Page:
“It gives prisoners a sense of self-respect”

The Koestler Trust is the UK’s best-known prison arts charity and has been awarding, exhibiting and selling artworks by offenders, detainees and secure patients for over 50 years. Peter, a Koestler Trust entrant and mentee, writes about his experience.

If you want to know what’s going on in prison you have to read the walls. Most communication comes through some form of poster or official notice and every available space has a notice board; which is great if you can read, but not so good if, like a huge percentage of prisoners, you didn’t spend much time in school.

When I got to prison I used to read every notice religiously; everything from ‘official searching procedures’ to ‘gender dysmorphia treatment policy’. Mostly it filled some time, but there was also the paranoid fear that I might miss something important – like an act of parliament knocking a couple of years off my sentence. (Don’t scoff – it happens).

Most notices are dull photocopied affairs, so it makes a change when something colourful goes up. Soon after moving to my first long-term prison, I noticed a glossy poster on the education board. It was from the ‘Koestler Trust’. They were holding a national prison arts competition. I discussed it with the Art teacher. She told me this happened every year and was becoming increasingly popular – not least because of the cash prizes available for the best work.

I decided to enter. It wasn’t like I had a lot else to do. Quite a few of the other lads said they would too. One or two had even won awards previously and recommended it. Over the next few months, I made a selection from my best class work, and did a couple of pieces specially. These were then collated by the education department and sent off to the Koestler Trust.

That first year I entered four paintings and a couple of pieces of writing. After an anxious wait for the results, I won three or four third place and runner-up awards. Surprisingly I also sold two pieces. Just before Christmas I received my prize money, and bought a few extra luxuries: CDs, a couple of T shirts, a nice jar of coffee. But now I was hooked.

I entered the Awards every year from then on, and as the years passed I became increasingly aware of the key role the work of the Koestler Trust plays in the life of the prison population.

Firstly, it provides a goal. Something to get out of bed for. Motivation is a real problem in prison – especially for long-termers. When every day is exactly the same it is all too easy to think: ‘what’s the point?’ But the Koestler competition gives a shape to the year: creating and collating entries, sending them off, waiting for news, finding out the results, receiving feedback from the judges and celebrating any winnings.

But perhaps more importantly it gives prisoners a sense of self-respect.

The prospect of winning a little extra money might inspire the initial brush on canvas or pen to paper; but once the piece is finished the sense of achievement it brings should not be underestimated. Many times I have seen prisoners, who may never have achieved anything in their whole life, being genuinely moved at seeing a collection of their own creations. Sometimes it means such a lot that they can’t bear to send their work off to be judged – which might be a shame, but nevertheless it was Koestler that motivated them to do the work in the first place.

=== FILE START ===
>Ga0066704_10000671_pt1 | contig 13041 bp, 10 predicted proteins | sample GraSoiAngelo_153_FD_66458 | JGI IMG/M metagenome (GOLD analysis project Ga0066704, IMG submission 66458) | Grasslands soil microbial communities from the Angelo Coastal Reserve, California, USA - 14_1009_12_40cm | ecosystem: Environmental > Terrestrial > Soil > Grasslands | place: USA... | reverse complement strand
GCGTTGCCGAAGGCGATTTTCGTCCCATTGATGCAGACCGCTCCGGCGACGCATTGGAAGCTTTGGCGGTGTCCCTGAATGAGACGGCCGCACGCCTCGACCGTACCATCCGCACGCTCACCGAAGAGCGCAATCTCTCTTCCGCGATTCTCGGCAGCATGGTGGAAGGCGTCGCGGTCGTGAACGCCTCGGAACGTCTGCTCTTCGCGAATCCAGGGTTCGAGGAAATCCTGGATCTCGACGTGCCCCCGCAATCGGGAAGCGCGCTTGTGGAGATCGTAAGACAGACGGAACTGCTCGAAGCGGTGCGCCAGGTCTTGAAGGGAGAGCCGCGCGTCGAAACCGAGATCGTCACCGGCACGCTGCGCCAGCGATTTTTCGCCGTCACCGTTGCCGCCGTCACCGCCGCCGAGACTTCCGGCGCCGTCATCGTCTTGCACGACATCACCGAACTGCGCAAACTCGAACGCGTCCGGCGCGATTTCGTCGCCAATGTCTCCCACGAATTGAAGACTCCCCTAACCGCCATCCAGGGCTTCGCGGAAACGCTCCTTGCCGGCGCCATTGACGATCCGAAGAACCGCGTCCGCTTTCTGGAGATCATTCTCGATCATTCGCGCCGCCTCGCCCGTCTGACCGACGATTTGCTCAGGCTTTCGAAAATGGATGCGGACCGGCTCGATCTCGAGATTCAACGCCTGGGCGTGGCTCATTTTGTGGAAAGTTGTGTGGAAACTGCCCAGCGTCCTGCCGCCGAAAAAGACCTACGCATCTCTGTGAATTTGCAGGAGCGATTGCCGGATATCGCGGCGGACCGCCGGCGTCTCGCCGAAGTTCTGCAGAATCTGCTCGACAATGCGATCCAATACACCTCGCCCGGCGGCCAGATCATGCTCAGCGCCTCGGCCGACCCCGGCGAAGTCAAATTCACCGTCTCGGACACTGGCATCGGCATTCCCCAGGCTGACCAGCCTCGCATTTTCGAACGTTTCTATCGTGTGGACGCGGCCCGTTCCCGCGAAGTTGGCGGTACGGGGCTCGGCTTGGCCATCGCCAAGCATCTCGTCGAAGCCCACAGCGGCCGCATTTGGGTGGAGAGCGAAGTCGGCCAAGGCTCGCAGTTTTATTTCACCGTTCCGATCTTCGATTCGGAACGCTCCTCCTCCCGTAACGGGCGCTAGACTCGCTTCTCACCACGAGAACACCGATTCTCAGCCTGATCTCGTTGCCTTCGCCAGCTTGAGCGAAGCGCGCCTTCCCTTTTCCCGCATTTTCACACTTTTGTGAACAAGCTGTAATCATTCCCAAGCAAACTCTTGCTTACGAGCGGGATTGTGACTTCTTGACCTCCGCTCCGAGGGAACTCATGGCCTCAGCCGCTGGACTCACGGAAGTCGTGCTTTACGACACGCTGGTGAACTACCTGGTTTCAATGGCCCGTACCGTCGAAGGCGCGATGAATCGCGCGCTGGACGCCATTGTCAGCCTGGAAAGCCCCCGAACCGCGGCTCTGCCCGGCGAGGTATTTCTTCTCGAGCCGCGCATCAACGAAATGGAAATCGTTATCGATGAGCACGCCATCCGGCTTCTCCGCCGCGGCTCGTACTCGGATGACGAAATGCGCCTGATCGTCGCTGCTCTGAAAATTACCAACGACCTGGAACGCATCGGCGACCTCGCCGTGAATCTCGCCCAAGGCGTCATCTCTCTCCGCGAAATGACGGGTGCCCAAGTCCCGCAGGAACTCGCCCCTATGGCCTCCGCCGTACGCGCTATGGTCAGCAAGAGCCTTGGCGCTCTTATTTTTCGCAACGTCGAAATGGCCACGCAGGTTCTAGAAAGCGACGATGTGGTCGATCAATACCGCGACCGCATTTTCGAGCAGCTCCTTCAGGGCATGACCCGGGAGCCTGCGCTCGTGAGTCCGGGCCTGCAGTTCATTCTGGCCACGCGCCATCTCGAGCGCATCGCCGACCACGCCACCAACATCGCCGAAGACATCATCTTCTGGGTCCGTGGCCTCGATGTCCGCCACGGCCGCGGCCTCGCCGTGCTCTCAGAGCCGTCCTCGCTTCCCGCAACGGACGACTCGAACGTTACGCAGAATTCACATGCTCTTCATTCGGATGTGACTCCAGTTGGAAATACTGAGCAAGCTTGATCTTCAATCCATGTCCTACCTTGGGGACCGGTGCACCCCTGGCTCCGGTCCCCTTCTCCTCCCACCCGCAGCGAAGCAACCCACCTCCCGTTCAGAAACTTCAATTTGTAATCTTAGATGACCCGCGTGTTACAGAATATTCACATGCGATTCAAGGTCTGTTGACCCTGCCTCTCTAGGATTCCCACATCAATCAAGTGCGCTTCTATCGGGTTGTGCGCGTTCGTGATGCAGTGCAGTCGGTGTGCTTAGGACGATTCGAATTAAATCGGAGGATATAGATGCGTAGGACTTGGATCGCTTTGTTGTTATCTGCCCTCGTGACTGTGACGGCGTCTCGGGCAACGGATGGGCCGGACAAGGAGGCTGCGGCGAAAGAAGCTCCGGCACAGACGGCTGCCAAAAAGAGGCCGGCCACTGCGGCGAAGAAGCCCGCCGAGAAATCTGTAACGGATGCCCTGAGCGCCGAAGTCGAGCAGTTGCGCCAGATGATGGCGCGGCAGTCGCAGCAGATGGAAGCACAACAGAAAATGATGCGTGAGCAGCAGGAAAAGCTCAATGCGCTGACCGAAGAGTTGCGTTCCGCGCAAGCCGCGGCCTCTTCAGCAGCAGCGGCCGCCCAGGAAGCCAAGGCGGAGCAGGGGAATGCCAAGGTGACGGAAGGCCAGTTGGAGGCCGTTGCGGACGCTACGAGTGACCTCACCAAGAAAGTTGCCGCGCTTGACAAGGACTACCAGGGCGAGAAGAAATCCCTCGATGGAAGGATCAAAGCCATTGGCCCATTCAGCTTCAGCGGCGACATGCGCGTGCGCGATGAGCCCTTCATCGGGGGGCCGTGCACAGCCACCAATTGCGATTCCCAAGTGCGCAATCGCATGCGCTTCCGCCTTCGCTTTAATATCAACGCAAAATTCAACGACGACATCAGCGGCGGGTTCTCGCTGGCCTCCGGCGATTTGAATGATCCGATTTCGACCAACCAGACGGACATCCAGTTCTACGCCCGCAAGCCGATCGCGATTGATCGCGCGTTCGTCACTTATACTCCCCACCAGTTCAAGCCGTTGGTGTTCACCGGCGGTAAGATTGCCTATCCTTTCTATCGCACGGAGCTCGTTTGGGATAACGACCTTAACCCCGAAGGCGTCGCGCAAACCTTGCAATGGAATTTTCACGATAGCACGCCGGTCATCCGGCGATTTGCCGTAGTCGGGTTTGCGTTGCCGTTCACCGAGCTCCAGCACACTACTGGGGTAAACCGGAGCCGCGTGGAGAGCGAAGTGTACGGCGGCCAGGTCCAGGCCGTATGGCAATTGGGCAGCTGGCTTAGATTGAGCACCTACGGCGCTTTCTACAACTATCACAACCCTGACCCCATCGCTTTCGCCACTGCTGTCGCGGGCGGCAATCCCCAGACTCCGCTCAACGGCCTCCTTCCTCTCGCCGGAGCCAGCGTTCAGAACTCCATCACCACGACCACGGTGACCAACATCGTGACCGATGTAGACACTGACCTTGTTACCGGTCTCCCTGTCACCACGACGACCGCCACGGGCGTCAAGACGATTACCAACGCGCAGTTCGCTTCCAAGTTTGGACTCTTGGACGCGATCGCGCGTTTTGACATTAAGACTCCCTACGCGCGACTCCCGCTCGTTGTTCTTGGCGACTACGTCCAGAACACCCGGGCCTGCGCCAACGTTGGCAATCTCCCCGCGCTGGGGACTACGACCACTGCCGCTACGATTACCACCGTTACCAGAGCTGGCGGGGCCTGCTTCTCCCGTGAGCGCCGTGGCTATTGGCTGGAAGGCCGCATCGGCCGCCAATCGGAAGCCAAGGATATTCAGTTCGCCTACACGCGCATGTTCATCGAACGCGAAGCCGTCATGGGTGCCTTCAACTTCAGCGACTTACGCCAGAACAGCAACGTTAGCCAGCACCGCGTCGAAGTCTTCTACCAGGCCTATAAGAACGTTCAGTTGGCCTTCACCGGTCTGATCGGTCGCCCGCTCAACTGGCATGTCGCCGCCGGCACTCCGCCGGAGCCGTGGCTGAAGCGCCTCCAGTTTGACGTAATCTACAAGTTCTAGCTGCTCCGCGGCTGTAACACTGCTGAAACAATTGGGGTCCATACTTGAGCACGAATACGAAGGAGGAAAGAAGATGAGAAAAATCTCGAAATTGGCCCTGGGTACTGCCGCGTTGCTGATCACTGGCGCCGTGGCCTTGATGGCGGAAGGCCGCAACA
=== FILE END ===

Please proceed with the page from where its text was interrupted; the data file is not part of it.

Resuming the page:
Before prison I wasn’t a typical offender. I didn’t have a drink or drug problem, I was well educated and I had a ‘proper’ job. But I nevertheless struggled with depression and low self-esteem, and I had a constant battle with crushing feelings of inadequacy. I was not used to getting any recognition for anything I did and I had no outlet for my creative abilities. Koestler changed all that. I won quite a few awards in prison, and the sense of achievement that brought was considerable. I discovered I might have the ability to write professionally, and now have a Koestler-appointed mentor to help me investigate that.

When you compare the impact of the Koestler Trust to its funding you cannot but conclude that it is stunning value for money. Indeed I would suggest that the Koestler Trust together with the Shannon Trust (who run the excellent Toe by Toe reading programme) between them contribute more to prisoner rehabilitation than any other prison initiative. Of course most prisons have education departments – but for many of them prisoner motivation is a major challenge. Many prisoners have such negative experiences of school that the idea of attending prison education is unthinkable – yet some of these same men will happily write a story or draw a picture to enter it for the Koestler Awards. I cannot overstate what an important thing that is.

Overall, prison can be a bleak place with few success stories. Thankfully the Koestler Trust is an exception. This is my ninth year entering the Koestler competition, and thankfully I have now been released. But the legacy of those annual competitions will stay with me forever.

Peter is a Koestler Awards entrant, prize winner and Scholar

You can find out more about the work of the Koestler Trust here.

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